Wednesday, September 11, 2013

Gratitude-a Healing Balm of Gilead

I've been thinking a lot about gratitude lately. And not just thinking about it. Also feeling it. Starting with gratitude that my oldest daughter has gone away to college. No, not because she is out of the house. We all miss her dearly. But I'm so grateful she has started her freshman year and loves it. Because her anxiety disorder had become so extreme, she was unable to attend high school. We did some homeschooling, what she could, but we weren't sure where she'd end up with it all. So her acceptance into and ability to attend college is a grand thing.

There are other things I'm grateful for, too. The Savior, the gospel, my husband, my temple recommend, the fact that our other daughter is doing better, that our son is progressing, that we still have food on the table and a roof over our heads, and other blessings I can stop and count. When I remember to.

I need to be more consistent with feelings of gratitude. I have found that it truly is a Balm of Gilead, and I can always use that. I can't feel gratitude and anxiety at the same time. Certainly gratitude is the better of the two. It also carries with it the Light of Christ, whereas anxiety includes doubt and fear. As Joseph Smith reminds us in Lectures on Faith, where doubt and fear are, there faith cannot be. And, as the Savior reminds us in D&C 6:36, "Look unto me in every thought; doubt not, fear not."

So, I'm practicing looking and feeling in a better direction. A more uplifting, fulfilling and enlightening direction.

It all seems to be fueled by gratitude.

I just need to remember to fill up.

Wednesday, August 14, 2013

Long Absence, Short Summer

Wow. I didn't realize just how long it has been since I made a blog entry.

And what has been the distraction? Summer vacation. All three kids home, with one going off to college next week. I'm crying about it already.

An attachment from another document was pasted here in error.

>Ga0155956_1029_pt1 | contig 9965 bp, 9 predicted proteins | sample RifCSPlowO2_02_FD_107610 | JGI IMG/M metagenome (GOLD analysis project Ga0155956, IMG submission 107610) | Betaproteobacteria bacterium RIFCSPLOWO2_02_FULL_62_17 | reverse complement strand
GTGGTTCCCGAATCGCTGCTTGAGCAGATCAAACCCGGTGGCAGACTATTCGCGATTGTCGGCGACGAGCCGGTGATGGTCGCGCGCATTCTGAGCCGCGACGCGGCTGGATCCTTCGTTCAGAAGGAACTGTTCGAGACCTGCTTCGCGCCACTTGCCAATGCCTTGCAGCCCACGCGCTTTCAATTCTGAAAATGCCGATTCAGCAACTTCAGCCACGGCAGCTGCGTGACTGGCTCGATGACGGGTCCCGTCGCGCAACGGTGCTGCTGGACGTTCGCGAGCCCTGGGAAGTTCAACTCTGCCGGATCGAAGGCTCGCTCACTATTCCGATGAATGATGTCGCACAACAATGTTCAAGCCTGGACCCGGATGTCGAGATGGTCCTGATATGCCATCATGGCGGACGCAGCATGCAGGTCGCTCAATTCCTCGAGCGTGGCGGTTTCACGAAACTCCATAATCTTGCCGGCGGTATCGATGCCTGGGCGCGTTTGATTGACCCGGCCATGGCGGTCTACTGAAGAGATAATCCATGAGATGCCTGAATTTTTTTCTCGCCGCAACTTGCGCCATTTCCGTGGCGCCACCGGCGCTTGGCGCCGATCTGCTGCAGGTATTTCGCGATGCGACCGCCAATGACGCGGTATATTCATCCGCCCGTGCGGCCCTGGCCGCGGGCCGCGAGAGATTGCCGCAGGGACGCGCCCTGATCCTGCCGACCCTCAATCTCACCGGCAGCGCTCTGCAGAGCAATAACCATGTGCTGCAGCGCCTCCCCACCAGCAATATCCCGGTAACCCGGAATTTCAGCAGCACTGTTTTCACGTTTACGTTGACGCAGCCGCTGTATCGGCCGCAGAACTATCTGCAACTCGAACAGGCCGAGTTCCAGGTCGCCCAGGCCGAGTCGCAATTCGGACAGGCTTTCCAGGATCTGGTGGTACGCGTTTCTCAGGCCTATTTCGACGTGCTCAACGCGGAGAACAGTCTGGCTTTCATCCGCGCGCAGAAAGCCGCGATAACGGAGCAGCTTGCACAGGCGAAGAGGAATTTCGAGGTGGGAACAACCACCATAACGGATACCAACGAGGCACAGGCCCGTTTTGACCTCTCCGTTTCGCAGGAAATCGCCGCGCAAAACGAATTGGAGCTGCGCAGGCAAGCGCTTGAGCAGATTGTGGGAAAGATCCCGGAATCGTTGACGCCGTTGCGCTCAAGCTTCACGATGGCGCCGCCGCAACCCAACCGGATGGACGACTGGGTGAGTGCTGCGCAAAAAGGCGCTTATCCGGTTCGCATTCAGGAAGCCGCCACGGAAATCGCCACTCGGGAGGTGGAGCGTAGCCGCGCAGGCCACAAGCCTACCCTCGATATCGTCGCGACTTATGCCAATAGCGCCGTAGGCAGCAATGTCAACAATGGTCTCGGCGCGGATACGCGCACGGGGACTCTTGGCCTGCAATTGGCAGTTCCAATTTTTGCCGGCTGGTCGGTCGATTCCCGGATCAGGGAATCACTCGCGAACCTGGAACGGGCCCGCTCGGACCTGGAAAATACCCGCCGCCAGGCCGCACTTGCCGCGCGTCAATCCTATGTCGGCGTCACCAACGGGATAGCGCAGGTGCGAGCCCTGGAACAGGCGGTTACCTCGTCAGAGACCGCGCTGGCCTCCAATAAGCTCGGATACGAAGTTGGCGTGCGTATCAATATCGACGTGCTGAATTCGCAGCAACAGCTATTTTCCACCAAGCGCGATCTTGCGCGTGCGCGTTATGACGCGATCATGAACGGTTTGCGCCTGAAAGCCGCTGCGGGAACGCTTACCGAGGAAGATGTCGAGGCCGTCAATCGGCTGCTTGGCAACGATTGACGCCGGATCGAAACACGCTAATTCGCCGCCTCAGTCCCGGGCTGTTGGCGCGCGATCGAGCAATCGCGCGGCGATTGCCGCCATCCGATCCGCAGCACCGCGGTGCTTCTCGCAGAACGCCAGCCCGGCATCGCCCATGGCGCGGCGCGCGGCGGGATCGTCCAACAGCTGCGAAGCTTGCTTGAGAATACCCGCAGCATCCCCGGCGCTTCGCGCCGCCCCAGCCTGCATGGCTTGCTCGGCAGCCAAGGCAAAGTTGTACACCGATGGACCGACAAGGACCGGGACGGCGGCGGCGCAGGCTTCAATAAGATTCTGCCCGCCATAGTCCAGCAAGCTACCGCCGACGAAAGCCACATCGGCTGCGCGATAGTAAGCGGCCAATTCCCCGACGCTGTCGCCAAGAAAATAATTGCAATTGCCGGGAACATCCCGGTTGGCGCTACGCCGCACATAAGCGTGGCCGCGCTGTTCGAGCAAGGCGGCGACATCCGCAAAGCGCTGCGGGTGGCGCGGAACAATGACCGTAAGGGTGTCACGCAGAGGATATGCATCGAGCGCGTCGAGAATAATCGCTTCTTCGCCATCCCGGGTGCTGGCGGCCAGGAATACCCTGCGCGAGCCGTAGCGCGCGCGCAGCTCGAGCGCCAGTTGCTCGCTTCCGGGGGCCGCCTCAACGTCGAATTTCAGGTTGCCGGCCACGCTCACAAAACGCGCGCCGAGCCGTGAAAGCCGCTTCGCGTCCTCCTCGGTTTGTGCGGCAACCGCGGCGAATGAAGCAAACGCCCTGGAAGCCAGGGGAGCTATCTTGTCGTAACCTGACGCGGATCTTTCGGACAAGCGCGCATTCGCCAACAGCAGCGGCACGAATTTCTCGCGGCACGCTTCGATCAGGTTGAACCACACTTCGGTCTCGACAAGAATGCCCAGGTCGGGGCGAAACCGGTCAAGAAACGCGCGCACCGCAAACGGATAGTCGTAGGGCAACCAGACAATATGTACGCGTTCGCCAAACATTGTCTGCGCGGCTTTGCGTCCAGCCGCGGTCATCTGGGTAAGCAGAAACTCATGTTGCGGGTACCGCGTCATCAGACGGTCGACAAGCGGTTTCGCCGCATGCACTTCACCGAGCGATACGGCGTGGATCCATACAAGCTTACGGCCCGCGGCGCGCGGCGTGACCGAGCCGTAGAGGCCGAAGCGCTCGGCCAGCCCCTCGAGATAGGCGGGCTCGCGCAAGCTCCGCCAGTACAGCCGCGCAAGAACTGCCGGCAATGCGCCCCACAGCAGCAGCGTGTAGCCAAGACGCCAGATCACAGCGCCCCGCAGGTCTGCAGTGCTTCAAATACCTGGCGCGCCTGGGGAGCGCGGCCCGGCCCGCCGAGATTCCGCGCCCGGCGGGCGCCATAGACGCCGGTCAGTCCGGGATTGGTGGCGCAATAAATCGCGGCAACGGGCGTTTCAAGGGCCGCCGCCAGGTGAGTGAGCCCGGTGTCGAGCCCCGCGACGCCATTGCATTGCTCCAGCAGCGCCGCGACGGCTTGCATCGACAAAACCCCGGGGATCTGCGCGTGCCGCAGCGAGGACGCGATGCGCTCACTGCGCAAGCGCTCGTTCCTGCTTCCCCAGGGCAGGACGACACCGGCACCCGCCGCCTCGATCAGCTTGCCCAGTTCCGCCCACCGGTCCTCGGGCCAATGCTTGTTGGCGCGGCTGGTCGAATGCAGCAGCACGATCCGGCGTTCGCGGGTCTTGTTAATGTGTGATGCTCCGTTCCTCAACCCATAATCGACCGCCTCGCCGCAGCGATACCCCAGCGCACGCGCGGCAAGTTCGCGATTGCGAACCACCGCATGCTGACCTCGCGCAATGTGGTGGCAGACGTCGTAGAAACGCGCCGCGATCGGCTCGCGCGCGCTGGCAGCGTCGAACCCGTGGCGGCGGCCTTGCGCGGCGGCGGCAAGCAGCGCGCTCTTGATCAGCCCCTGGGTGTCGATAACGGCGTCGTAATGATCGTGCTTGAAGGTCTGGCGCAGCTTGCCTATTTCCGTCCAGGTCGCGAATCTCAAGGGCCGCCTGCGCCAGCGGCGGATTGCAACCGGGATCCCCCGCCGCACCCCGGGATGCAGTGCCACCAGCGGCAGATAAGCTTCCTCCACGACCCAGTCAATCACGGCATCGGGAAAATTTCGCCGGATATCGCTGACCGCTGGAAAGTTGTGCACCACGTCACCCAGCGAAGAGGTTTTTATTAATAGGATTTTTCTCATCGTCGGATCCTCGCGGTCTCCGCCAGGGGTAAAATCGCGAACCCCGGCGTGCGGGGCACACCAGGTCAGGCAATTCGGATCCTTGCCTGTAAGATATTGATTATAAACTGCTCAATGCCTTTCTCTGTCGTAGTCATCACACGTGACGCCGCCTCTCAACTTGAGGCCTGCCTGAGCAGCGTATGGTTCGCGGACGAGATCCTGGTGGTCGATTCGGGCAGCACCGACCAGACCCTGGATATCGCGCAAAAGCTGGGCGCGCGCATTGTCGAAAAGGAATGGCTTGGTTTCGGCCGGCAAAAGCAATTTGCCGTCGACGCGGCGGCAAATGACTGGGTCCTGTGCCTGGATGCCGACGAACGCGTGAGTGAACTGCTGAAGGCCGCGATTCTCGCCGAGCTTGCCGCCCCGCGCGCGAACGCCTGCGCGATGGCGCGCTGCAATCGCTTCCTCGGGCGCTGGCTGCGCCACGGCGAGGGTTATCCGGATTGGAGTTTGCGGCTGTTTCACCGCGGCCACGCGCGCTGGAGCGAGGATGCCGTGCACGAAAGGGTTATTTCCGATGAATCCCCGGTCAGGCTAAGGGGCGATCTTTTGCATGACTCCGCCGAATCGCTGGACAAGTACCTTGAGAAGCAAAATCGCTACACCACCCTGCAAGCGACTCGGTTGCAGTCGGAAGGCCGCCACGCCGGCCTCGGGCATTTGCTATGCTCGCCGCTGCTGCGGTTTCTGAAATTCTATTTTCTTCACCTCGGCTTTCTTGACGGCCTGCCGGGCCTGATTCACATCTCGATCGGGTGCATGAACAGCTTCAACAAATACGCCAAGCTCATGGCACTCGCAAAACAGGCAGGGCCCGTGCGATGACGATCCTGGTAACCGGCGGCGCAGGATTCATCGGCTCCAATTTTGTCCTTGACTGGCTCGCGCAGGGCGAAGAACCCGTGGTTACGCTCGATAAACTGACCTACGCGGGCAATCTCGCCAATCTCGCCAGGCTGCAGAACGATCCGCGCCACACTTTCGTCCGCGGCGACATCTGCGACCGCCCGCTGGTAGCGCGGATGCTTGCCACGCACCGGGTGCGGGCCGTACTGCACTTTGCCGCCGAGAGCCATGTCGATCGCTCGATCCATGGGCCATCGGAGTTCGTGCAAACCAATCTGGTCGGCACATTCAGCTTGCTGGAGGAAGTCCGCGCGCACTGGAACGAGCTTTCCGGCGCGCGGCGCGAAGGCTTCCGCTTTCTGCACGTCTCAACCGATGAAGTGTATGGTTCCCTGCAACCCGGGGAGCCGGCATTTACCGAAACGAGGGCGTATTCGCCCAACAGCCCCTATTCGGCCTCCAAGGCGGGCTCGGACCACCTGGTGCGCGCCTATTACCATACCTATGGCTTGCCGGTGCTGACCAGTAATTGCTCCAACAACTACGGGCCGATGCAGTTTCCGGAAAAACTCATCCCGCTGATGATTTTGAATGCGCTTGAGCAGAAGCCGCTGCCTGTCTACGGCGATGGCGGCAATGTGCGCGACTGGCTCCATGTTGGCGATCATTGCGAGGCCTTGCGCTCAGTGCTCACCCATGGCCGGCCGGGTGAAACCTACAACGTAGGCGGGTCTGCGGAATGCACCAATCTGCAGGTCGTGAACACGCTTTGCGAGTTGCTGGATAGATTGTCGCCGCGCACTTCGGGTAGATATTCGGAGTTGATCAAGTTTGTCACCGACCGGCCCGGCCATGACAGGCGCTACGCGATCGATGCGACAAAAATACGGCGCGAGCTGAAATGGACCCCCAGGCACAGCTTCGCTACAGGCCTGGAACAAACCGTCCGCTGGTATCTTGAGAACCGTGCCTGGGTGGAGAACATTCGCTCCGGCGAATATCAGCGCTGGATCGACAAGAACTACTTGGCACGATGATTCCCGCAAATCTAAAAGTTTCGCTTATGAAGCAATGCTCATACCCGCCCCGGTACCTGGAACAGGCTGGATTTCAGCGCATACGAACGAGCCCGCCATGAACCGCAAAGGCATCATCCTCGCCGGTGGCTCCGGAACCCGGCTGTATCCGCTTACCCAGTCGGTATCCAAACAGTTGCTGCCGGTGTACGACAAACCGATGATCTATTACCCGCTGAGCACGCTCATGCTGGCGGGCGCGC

Many summers have seemed rather long. This one, however, has seemed short. We went on several vacations, including Swan Valley and Yellowstone, our parents' cabin in Beaver, Utah, a trip up the coast to Portland and Seattle, and, lastly, a trip to Mississippi and New Orleans.

Lest it sound like we've suddenly struck it rich, we drove up the coast and back (yes, all five of us). And, just my oldest and I went to Mississippi, with the flight paid and a home to stay in. That was because I spoke at an LDS single adult conference.

I did four workshops at the YSA conference in Hattiesburg, Mississippi. It was basically the same message, repeated for four different groups of attendees. My daughter attended three of my sessions and was a great support. I spoke about my life, my experiences with SSA, the LDS Church, addictions, judgmental people, etc.

I'm happy to report the message was well received. I am particularly grateful because two people, one man and one woman, with same-sex attractions came up to talk to me afterward. They had great questions and were so grateful to have had the topic addressed. Others commented on how I had helped them gain a greater understanding of themselves and others.